|South Carolina Department of Archives and History|
|National Register Properties in South Carolina
Santee Canal, Berkeley County (Moncks Corner to Pineville vicinities)
|Canal||Lock #1||Lock #2|| Water Sluice
for Lock #2
| Flood Gate
| Lock #1
The Santee Canal was constructed between 1793 and 1800 under the direction of Col. John Christian Senf, South Carolina State Engineer. Conceived to provide a shorter, safer water route from inland South Carolina to Charleston, the canal was one of the earliest important canals in the United States and perhaps the earliest major internal improvement project in the state. Originally intended as a delivery route for foodstuffs, the advent of successful cotton production made the canal more useful for transporting cotton bales. In 1830, during its most prosperous period, 720 boats arrived in Charleston bearing about 70,000 bales of cotton via the canal. The canal route was twenty-two miles long, beginning two miles below Greenwood Swamp on the Santee River and entering the Cooper River at Stoney Landing, approximately two miles east of Moncks Corner. The canal was thirty-five feet wide at the top and five and one half feet deep, sloping to a bottom width of twenty feet. With the exception of a wooden tidal lock, all the locks were made of brick and stone. In addition to the canal itself, there were several warehouses, keepers’ houses, and other ancillary buildings along the route. All associated outbuildings, turning basins, lock bridges and the wooden lock have been destroyed. The towpaths are visible for large parts of the canal. The remains of the canal are overgrown with vegetation and are rapidly deteriorating. Listed in the National Register May 5, 1982.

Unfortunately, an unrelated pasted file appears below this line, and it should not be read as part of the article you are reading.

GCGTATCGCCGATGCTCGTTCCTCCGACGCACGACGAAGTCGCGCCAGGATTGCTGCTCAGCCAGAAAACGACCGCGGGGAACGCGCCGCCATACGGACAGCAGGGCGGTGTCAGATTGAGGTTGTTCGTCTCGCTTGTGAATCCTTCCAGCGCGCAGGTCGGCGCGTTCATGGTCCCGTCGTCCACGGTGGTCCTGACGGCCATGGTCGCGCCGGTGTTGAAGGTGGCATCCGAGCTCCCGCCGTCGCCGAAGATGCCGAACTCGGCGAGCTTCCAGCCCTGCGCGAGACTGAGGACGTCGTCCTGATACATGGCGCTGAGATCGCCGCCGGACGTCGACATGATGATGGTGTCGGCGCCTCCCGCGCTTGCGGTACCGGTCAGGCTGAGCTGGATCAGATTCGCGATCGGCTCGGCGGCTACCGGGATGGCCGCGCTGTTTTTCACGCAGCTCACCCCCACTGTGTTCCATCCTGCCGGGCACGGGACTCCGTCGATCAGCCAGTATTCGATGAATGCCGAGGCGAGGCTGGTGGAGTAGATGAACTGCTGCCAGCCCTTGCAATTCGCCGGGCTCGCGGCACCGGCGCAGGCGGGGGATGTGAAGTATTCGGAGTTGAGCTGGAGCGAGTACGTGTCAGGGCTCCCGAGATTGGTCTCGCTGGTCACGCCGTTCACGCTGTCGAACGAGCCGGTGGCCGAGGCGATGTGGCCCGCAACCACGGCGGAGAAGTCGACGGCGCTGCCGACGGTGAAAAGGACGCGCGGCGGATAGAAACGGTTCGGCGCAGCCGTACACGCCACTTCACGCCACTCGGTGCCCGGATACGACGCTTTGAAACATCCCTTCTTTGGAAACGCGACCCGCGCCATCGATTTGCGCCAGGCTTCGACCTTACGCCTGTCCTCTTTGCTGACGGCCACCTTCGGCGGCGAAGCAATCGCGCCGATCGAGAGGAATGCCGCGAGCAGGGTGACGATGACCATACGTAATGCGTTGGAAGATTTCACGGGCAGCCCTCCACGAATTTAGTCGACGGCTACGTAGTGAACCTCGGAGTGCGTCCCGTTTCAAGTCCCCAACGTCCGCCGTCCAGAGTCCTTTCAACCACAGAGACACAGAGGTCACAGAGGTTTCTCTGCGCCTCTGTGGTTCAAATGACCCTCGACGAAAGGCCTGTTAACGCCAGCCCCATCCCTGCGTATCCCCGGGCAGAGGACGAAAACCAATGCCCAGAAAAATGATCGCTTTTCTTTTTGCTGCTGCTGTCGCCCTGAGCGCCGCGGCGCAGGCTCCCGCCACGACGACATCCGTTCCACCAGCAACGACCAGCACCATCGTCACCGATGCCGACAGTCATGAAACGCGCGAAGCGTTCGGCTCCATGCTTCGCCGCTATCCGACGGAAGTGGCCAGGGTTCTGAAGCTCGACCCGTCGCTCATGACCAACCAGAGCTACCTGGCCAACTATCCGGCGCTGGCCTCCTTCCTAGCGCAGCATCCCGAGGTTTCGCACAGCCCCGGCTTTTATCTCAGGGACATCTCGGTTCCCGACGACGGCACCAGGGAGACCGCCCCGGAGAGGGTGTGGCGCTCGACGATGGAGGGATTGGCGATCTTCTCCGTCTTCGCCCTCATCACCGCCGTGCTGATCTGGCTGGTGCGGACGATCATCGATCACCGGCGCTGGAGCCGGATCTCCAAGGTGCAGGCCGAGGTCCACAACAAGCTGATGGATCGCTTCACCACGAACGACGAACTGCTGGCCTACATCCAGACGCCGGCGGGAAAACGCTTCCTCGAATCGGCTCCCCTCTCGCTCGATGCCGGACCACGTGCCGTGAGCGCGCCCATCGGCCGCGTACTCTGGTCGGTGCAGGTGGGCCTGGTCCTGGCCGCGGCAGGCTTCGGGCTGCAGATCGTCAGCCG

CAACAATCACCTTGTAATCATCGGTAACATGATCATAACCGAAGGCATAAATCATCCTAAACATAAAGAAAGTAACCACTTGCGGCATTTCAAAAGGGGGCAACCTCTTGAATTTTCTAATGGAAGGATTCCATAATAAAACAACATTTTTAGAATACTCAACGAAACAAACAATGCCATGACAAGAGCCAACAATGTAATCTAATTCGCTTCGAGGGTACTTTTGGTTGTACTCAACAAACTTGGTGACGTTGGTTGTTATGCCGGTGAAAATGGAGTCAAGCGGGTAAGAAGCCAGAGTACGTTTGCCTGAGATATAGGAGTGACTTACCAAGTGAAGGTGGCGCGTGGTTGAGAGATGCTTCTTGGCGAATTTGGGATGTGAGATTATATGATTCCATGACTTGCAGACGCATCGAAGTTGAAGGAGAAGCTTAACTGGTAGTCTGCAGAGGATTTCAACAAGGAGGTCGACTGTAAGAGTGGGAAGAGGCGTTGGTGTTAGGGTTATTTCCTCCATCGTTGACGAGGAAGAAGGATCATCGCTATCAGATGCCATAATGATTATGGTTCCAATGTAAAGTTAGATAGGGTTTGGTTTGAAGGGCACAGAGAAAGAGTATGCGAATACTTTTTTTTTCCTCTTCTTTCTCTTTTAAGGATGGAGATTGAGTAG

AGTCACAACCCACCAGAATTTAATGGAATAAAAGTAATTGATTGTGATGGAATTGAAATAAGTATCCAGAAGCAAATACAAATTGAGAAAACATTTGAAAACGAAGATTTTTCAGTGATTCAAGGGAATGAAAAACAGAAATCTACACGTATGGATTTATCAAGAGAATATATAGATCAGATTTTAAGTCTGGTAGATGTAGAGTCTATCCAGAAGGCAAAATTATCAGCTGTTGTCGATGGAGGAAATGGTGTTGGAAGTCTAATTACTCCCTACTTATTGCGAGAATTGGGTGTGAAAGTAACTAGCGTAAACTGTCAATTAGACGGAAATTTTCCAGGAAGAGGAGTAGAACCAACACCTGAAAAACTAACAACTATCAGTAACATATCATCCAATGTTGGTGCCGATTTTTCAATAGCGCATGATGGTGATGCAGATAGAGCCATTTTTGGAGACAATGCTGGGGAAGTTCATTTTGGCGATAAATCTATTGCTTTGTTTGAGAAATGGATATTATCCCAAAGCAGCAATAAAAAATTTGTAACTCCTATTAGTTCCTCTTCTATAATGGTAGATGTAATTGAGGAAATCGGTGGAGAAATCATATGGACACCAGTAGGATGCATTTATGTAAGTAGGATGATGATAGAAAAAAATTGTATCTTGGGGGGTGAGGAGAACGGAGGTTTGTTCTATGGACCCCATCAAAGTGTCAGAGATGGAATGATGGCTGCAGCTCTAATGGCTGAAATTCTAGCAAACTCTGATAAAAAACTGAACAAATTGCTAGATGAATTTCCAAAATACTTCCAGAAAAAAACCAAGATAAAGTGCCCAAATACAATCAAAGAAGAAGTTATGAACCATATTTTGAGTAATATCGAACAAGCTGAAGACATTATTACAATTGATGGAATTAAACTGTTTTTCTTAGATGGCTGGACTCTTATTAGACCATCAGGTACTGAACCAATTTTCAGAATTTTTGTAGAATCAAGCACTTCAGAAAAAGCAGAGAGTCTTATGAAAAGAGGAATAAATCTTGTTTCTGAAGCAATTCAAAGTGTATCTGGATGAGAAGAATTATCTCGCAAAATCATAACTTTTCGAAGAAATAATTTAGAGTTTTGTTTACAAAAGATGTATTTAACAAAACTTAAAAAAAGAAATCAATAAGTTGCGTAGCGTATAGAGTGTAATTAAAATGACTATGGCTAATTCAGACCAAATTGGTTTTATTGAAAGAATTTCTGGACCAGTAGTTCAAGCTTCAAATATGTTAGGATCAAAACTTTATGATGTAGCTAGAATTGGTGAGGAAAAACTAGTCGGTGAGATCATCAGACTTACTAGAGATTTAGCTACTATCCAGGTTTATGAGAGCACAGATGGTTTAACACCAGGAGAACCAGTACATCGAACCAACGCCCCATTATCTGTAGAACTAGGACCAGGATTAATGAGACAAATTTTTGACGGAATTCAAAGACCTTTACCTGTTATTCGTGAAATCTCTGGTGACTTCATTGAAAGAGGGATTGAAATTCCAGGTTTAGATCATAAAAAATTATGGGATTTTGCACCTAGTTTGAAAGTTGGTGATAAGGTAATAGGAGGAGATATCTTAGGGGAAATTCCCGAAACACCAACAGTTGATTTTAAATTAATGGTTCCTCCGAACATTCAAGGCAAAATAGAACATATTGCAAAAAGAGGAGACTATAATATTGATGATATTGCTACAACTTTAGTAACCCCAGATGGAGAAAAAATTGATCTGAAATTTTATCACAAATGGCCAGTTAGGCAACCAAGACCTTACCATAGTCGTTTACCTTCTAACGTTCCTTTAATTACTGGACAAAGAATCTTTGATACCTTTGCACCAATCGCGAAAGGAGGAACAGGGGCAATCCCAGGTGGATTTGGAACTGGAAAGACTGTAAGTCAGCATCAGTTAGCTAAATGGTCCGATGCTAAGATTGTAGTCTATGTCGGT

View the complete text of the nomination form for this National Register property.
Most National Register properties are privately owned and are not open to the public. The privacy of owners should be respected. Not all properties retain the same integrity as when originally documented and listed in the National Register due to changes and modifications over time.
Images and texts on these pages are intended for research or educational use. Please read our statement on use and reproduction for further information on how to obtain a photocopy or how to cite an item.
Images provided by theSouth Carolina Department of Archives and History.